Malloy v. Hogan
Significance, Right To Remain Silent, Transactional Immunity
Patrick J. Hogan, Sheriff of Hartford County, Connecticut
That imprisonment for contempt of court, following refusal to answer questions in state court about a previous conviction, violated his Fifth Amendment privilege against self-incrimination.
Chief Lawyer for Appellant
Chief Lawyer for Appellee
John D. LaBelle
Justices for the Court
Hugo Lafayette Black, William J. Brennan, Jr. (writing for the Court), William O. Douglas, Arthur Goldberg, Earl Warren
Tom C. Clark, John Marshall Harlan II, Potter Stewart, Byron R. White
Date of Decision
18 June 1964
The Supreme Court found that the Fifth Amendment applies at the state level and reversed Malloy's conviction.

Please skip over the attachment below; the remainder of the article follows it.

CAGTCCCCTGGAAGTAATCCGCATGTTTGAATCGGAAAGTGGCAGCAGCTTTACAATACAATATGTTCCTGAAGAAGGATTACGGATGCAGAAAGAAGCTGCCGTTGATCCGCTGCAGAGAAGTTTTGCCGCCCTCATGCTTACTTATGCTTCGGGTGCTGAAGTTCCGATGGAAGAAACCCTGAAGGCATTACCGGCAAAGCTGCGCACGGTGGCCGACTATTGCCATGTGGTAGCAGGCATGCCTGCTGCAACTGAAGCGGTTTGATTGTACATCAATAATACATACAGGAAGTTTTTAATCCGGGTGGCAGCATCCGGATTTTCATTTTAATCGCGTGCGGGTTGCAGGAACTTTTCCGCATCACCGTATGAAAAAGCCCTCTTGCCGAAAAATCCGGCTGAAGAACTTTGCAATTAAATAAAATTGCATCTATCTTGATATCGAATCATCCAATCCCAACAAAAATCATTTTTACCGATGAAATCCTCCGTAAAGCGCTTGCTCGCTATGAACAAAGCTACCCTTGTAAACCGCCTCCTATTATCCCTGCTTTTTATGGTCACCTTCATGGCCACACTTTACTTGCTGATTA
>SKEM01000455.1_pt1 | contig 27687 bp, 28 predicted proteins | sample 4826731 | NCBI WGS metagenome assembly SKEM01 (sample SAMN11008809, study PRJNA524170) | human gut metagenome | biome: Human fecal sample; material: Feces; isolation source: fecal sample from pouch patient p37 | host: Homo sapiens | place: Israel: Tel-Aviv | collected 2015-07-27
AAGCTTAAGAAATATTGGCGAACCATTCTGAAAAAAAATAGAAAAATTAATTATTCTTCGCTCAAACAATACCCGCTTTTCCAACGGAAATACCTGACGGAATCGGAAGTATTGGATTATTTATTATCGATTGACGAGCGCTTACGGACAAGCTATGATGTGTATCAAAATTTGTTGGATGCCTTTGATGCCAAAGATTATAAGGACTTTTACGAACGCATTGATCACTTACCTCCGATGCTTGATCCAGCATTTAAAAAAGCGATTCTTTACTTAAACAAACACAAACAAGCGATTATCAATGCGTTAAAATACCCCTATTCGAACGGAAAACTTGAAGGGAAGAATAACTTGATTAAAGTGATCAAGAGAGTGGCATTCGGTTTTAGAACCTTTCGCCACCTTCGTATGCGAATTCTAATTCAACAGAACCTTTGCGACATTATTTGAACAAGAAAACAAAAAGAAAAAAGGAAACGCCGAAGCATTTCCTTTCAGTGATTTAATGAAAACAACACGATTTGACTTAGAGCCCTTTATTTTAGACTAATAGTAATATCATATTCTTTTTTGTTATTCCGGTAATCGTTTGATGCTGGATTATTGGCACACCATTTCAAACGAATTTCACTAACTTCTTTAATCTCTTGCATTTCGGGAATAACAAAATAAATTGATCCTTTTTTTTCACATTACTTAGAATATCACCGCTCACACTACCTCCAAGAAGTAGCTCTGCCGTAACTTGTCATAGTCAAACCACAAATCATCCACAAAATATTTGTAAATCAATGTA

- Twining v. State of New Jersey, 211 U.S. 78 (1904).
- Gitlow v. New York, 268 U.S. 652 (1925).
- Palko v. Connecticut, 302 U.S. 319 (1937).
- Cantwell v. Connecticut, 310 U.S. 296 (1940).
- Adamson v. California, 332 U.S. 46 (1947).
- Mapp v. Ohio, 367 U.S. 643 (1961).
- Gideon v. Wainwright, 372 U.S. 335 (1963).
- Levy, Leonard W. Origins of the Fifth Amendment: The Right Against Self-Incrimination. New York: Oxford University Press, 1968.
- Meltzer, Milton. The Right to Remain Silent. New York: Harcourt Brace Jovanovich, 1972.
- Mykkeltvedt, Roald Y. The Nationalization of the Bill of Rights: Fourteenth Amendment Due Process and the Procedural Rights. Port Washington, NY: Associated Faculty Press, 1983.
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- Malloy v. Hogan - Significance
- Malloy v. Hogan - Right To Remain Silent
- Malloy v. Hogan - Transactional Immunity
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